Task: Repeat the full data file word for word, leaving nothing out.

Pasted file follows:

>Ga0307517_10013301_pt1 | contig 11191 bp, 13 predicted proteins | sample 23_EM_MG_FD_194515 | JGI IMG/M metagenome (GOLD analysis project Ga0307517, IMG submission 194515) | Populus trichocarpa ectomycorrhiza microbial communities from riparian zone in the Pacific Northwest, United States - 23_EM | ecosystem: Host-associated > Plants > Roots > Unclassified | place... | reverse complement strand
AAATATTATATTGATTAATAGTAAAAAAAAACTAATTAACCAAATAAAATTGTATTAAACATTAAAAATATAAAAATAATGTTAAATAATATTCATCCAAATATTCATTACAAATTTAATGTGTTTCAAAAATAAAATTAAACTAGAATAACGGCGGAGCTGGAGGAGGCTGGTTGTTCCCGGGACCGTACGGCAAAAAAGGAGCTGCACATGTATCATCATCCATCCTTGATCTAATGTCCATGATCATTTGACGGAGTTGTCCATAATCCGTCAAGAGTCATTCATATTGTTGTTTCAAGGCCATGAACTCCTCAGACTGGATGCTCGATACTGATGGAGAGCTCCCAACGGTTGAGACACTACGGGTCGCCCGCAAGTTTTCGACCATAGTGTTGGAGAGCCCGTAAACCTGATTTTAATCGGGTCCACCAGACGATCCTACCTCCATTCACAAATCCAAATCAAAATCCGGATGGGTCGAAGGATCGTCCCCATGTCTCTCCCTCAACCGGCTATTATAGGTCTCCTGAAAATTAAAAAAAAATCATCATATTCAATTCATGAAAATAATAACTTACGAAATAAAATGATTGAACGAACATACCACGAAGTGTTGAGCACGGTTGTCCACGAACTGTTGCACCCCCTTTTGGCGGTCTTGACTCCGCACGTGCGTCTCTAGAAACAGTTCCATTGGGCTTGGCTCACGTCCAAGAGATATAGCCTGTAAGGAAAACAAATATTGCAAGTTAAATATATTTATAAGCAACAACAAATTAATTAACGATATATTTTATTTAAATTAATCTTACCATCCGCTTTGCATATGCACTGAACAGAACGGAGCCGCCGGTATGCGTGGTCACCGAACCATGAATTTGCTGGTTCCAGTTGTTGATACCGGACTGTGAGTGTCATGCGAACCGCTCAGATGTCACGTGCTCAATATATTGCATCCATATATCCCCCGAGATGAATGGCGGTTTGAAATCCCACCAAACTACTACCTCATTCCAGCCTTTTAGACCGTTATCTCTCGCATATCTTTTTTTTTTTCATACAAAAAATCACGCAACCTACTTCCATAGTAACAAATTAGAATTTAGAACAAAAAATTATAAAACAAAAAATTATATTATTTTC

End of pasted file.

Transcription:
>Ga0307517_10013301_pt1 | contig 11191 bp, 13 predicted proteins | sample 23_EM_MG_FD_194515 | JGI IMG/M metagenome (GOLD analysis project Ga0307517, IMG submission 194515) | Populus trichocarpa ectomycorrhiza microbial communities from riparian zone in the Pacific Northwest, United States - 23_EM | ecosystem: Host-associated > Plants > Roots > Unclassified | place... | reverse complement strand
AAATATTATATTGATTAATAGTAAAAAAAAACTAATTAACCAAATAAAATTGTATTAAACATTAAAAATATAAAAATAATGTTAAATAATATTCATCCAAATATTCATTACAAATTTAATGTGTTTCAAAAATAAAATTAAACTAGAATAACGGCGGAGCTGGAGGAGGCTGGTTGTTCCCGGGACCGTACGGCAAAAAAGGAGCTGCACATGTATCATCATCCATCCTTGATCTAATGTCCATGATCATTTGACGGAGTTGTCCATAATCCGTCAAGAGTCATTCATATTGTTGTTTCAAGGCCATGAACTCCTCAGACTGGATGCTCGATACTGATGGAGAGCTCCCAACGGTTGAGACACTACGGGTCGCCCGCAAGTTTTCGACCATAGTGTTGGAGAGCCCGTAAACCTGATTTTAATCGGGTCCACCAGACGATCCTACCTCCATTCACAAATCCAAATCAAAATCCGGATGGGTCGAAGGATCGTCCCCATGTCTCTCCCTCAACCGGCTATTATAGGTCTCCTGAAAATTAAAAAAAAATCATCATATTCAATTCATGAAAATAATAACTTACGAAATAAAATGATTGAACGAACATACCACGAAGTGTTGAGCACGGTTGTCCACGAACTGTTGCACCCCCTTTTGGCGGTCTTGACTCCGCACGTGCGTCTCTAGAAACAGTTCCATTGGGCTTGGCTCACGTCCAAGAGATATAGCCTGTAAGGAAAACAAATATTGCAAGTTAAATATATTTATAAGCAACAACAAATTAATTAACGATATATTTTATTTAAATTAATCTTACCATCCGCTTTGCATATGCACTGAACAGAACGGAGCCGCCGGTATGCGTGGTCACCGAACCATGAATTTGCTGGTTCCAGTTGTTGATACCGGACTGTGAGTGTCATGCGAACCGCTCAGATGTCACGTGCTCAATATATTGCATCCATATATCCCCCGAGATGAATGGCGGTTTGAAATCCCACCAAACTACTACCTCATTCCAGCCTTTTAGACCGTTATCTCTCGCATATCTTTTTTTTTTTCATACAAAAAATCACGCAACCTACTTCCATAGTAACAAATTAGAATTTAGAACAAAAAATTATAAAACAAAAAATTATATTATTTTC